Forbes has named Perdue Farms one of “America’s Best in-State Employers 2019” in North Carolina and Delaware. Perdue Farms, Perdue Foods, and Perdue Agribusiness have more than 6,000 employees in Delaware. Believing in responsible food and agriculture, they are empowering consumers, customers, and farmers through trusted choices in products and services. Their future is all about getting bigger and getting better.

FMC Plans Investment in Delaware

FMC Corporation, a publicly-traded agricultural sciences company, plans to invest more than $50 million over the next three years in capital improvement projects, including a state-of-the-art reconfiguration of a greenhouse and research facility at the company’s Global Research and Development headquarters in Newark, Delaware. A leader in developing agricultural products, FMC continues to contribute significantly to the economic progress of the First State.

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Dot Foods Plans to Open $36 Million Bear Distribution Center in Fall 2019

Dot Foods plans to open $36 million Bear distribution center in fall 2019


Dot Foods broke ground Tuesday on its dozenth distribution center and already has a trucking operation in place in Delaware.

The $36 million facility will be constructed on 35 acres in Bear, near Route 1.The 188,000-square-foot facility will be located at 301 American Boulevard, near the intersection of Red Lion and Wrangle Hill Roads.

The complex includes offices; dry, refrigerated and frozen warehouse space; and a truck yard and garage to service Dot’s fleet.

“A lot of work has been done to get us to this day,” said Dick Tracy, Dot Foods president, “And we are excited to move this project into the next phase. Dot Foods Delaware joins our other two East Coast locations, in Maryland and New York and will allow us to even better serve our customers in eastern Pennsylvania, New Jersey, New York, and Connecticut. We look forward to building relationships with many more people in the region as we become part of the Bear community.”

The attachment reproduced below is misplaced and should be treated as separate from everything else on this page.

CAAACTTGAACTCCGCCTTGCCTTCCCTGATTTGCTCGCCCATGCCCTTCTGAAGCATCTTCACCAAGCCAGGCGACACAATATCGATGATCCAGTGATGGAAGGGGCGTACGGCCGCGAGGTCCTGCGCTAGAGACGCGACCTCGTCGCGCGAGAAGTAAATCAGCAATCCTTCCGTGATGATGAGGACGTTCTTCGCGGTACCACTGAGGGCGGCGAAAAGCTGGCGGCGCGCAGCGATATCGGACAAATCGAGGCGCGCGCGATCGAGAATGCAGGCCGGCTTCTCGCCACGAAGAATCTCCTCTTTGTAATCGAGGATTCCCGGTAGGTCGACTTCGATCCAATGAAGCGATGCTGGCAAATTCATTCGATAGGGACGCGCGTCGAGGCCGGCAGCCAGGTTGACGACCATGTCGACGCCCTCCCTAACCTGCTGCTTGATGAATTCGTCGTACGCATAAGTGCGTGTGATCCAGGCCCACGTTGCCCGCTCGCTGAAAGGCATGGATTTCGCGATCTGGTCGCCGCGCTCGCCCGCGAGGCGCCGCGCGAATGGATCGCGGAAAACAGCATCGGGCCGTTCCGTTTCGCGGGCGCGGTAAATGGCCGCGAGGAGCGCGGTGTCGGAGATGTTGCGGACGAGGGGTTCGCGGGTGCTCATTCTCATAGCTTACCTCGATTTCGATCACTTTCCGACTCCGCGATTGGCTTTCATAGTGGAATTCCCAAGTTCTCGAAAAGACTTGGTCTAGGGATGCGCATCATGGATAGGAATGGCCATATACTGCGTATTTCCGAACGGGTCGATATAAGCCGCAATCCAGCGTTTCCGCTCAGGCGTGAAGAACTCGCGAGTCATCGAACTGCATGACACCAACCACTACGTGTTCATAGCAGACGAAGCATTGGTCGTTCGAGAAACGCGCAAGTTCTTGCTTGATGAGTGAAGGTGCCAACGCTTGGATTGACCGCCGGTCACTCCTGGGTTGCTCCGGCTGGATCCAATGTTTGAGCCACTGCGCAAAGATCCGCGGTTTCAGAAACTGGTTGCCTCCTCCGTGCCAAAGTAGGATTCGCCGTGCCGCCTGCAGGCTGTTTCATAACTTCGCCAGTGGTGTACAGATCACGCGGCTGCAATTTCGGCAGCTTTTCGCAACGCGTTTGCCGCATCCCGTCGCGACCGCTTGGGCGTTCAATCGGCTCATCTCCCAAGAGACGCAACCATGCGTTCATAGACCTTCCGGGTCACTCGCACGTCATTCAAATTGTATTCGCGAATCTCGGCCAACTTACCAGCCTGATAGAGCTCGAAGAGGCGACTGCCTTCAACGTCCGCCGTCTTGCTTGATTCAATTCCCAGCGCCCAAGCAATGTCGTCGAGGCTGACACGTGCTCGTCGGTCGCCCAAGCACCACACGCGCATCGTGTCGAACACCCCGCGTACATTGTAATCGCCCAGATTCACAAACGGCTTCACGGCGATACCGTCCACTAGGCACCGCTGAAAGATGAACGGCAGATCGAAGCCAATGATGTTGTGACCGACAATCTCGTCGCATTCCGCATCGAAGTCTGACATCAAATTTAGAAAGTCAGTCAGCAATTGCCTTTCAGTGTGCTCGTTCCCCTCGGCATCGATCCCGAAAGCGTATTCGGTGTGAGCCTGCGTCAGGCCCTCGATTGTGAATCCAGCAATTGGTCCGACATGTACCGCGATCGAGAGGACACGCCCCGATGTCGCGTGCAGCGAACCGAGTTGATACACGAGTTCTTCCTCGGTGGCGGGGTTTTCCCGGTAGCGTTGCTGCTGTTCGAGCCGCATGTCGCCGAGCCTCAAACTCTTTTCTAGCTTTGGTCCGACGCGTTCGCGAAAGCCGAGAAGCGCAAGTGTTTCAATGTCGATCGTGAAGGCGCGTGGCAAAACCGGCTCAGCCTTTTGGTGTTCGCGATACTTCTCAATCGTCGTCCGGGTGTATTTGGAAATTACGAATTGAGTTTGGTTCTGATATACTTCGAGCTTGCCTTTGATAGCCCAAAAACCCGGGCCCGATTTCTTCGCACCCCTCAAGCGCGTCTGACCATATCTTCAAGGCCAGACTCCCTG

Dot Foods leadership were joined by state and county leaders to mark the occasion. Lieutenant Governor Bethany Hall-Long, U.S. Rep. Lisa Blunt Rochester, and Director Damian DeStefano of the Delaware Division of Small Business attended the groundbreaking ceremony, along with State Sen. Nicole Poore and New Castle County Executive Matt Meyer.

Dot will begin work on the Bear distribution center next month, with an estimated completion date of fall 2019.

Dot will hire up to 125 people in the first year, starting with truck drivers. The company has established a terminal location in nearby New Castle for its transportation operations at 194 S. DuPont Highway.

Dot Transportation offers career opportunities for both experienced and new drivers at the New Castle terminal.

Drivers’ salaries are guaranteed in writing; experienced drivers who handle freight are guaranteed to earn $75,000 their first year, and those who do not touch freight are guaranteed $71,800. Experienced drivers also receive an assigned tractor on day one, vacation time match and health insurance gap coverage.

Dot will also have career opportunities for warehouse and support staff. Hiring will get underway next spring. Dot plans to employ 200 people by 2022.

“The best part of moving into a new community and establishing a new distribution center is building our team,” Tracy explained. “We’re so happy to be at the point that we can start meeting with potential employees in New Castle County and the surrounding area. These are the people who are going to drive our success in Delaware. Today marks a big moment in our company’s history.”